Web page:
Tcha Limberger

Press

Concert Review – Budapest Gypsy Orchestra – The Times UK

31.03.2014 – Tcha Limberger’s Budapest Gypsy Orchestra at Union Chapel, N1

‘It seems to be pure coincidence that this eccentric yet intoxicating band should have been on tour at the same moment that The Grand Budapest Hotel, Wes Anderson’s love letter to an idealised Mitteleuropa, is playing in the cinemas. While Anderson’s film is set in a country that does not exist, Tcha Limberger’s musicians pay homage to Magyar Nóta, a brand of folk-tinged music that was invented to tickle the fancy of the Hungarian nobility.
It’s ironic — you might almost say Andersonian — that Limberger himself is not actually Hungarian at all, but Belgian. A blind, polyglot violin virtuoso of part-Gypsy descent who has also made a name for himself as a Django-esque guitarist, he has immersed himself in a tradition that is to the outsider rather less accessible than the rollicking gypsy anthems of the cult Romanian ensemble Taraf de Haïdouks.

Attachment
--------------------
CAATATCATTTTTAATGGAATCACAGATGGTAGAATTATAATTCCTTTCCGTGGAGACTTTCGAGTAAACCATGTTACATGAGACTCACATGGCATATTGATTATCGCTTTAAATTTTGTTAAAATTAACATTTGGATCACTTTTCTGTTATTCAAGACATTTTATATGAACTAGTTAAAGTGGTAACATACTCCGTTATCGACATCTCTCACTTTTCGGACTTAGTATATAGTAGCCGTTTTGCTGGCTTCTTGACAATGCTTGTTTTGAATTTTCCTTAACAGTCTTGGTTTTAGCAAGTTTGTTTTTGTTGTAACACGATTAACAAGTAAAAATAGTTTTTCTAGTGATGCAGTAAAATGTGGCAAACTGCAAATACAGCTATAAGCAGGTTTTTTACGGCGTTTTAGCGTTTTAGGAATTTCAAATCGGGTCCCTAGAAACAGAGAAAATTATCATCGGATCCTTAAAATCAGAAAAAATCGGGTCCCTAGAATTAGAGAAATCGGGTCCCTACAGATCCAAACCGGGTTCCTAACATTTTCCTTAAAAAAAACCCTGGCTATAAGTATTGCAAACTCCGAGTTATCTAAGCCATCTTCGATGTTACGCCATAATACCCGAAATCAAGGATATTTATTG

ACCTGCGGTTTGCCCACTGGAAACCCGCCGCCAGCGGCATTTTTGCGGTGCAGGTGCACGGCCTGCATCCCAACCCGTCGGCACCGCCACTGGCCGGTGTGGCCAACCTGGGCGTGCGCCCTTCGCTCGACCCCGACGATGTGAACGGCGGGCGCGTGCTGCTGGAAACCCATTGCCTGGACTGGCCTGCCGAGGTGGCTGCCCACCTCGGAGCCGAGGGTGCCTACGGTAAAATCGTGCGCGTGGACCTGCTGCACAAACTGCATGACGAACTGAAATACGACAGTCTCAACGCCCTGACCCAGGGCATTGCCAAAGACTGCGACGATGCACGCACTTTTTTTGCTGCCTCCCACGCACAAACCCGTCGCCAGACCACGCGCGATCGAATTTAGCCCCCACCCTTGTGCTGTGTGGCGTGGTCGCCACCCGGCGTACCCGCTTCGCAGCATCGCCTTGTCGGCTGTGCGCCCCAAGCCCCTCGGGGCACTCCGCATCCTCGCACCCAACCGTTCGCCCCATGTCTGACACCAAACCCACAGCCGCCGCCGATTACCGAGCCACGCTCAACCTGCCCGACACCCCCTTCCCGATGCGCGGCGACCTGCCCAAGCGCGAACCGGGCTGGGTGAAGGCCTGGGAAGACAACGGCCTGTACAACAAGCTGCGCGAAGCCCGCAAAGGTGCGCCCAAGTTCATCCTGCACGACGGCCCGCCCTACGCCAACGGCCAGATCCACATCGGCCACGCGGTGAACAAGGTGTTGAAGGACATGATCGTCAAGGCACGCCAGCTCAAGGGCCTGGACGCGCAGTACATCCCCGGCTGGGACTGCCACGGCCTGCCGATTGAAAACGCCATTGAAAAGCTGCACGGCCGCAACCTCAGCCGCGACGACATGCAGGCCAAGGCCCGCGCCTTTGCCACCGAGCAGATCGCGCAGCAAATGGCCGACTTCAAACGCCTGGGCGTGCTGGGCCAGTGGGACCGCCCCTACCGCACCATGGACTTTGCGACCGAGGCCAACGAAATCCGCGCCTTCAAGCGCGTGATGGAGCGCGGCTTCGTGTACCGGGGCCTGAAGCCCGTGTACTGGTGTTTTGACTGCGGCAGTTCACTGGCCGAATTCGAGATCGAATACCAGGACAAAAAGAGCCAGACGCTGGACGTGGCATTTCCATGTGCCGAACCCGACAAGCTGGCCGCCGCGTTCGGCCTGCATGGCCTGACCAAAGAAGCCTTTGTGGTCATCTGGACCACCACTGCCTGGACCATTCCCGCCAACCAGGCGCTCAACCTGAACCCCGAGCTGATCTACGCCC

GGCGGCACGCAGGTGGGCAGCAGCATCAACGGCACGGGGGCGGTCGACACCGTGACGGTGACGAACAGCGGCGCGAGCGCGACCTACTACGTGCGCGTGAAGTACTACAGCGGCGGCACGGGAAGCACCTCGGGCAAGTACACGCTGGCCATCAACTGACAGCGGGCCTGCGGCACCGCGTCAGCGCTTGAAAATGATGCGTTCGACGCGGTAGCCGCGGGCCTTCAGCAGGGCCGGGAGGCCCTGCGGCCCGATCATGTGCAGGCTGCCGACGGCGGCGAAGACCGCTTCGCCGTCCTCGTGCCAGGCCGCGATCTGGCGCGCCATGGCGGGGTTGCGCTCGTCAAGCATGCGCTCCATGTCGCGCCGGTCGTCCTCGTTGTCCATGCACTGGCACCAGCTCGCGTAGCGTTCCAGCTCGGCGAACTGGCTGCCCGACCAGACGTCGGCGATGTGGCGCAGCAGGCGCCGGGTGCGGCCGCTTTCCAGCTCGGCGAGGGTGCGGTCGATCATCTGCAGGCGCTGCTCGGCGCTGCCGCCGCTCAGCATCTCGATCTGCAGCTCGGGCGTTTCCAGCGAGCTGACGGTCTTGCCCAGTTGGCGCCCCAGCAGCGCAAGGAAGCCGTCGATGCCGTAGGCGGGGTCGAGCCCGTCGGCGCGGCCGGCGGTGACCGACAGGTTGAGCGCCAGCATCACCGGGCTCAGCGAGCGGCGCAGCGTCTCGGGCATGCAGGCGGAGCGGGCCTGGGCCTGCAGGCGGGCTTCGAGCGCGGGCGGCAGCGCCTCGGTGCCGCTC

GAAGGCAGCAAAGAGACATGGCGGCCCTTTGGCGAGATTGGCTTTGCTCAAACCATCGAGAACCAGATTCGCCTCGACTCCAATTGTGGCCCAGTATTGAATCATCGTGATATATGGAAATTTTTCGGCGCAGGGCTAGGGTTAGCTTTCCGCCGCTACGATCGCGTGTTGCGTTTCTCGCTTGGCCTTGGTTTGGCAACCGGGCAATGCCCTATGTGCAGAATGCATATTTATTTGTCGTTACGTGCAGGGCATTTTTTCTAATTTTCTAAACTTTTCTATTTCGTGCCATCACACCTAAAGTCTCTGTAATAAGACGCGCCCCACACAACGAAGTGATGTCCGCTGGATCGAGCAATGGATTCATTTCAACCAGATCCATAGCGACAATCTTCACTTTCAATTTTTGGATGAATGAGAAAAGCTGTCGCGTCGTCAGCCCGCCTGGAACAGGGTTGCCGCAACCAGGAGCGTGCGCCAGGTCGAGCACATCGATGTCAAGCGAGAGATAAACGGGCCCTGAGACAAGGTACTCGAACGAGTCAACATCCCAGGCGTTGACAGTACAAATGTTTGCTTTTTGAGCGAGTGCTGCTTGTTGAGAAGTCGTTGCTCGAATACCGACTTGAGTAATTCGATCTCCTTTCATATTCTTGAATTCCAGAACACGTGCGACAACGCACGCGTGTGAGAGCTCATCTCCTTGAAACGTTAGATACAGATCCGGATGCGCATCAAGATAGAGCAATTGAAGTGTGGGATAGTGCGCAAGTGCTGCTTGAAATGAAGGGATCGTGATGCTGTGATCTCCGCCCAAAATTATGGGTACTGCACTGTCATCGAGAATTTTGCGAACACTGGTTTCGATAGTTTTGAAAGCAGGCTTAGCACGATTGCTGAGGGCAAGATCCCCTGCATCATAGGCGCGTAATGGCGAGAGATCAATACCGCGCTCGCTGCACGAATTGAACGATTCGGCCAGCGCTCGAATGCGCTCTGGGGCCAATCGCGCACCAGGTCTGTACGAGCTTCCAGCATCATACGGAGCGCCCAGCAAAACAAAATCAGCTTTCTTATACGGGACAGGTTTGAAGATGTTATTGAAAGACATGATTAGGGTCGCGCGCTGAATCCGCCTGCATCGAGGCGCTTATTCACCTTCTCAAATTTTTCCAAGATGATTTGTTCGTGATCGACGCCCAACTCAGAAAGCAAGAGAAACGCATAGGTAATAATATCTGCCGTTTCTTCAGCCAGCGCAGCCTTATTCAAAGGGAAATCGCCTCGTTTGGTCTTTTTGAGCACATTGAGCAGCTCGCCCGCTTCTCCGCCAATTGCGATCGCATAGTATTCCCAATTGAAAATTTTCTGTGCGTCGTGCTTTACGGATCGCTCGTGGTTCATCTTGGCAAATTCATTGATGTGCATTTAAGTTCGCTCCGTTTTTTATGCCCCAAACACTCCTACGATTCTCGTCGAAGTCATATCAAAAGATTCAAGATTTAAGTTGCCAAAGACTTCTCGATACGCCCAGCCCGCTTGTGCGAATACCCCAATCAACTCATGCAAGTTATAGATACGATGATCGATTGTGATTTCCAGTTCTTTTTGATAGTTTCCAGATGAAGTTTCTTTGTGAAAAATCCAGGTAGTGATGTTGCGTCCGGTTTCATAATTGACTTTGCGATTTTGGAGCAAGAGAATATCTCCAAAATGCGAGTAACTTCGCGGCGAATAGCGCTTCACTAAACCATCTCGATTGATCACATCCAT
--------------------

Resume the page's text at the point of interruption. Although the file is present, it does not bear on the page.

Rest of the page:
Limberger is the ideal guide, his witty English introductions poking gentle fun at the songs’ obsessive celebration of love and fickle Fate. Yet when he sang a couple of numbers, his quizzical voice took on a raw, wounded urgency.
The music zigzagged relentlessly, sometimes soaring into the heavens, sometimes bumping along one rutted country road after another. Limberger’s extraordinarily lyrical playing was counterbalanced by the dissonances of István Fehér’s ornate cimbalon. The instrument’s tunings are otherworldly, to say the least, but there was no mistaking the power and fury of Fehér’s playing.
All the while, our eyes and ears strained to catch the improvised cues that carry the seven musicians through each piece. István Ruszo’s violin and Csaba Lukasz’s clarinet capered in Limberger’s shadow, while the viola of Norbert Olah — held at a near-vertical angle — marked out the beat next to Vilmos Csikós’s double bass. When Károly Szegfu was given his opportunity to play a cello solo, the dance suddenly took a more stately turn.’

CLIVE DAVIS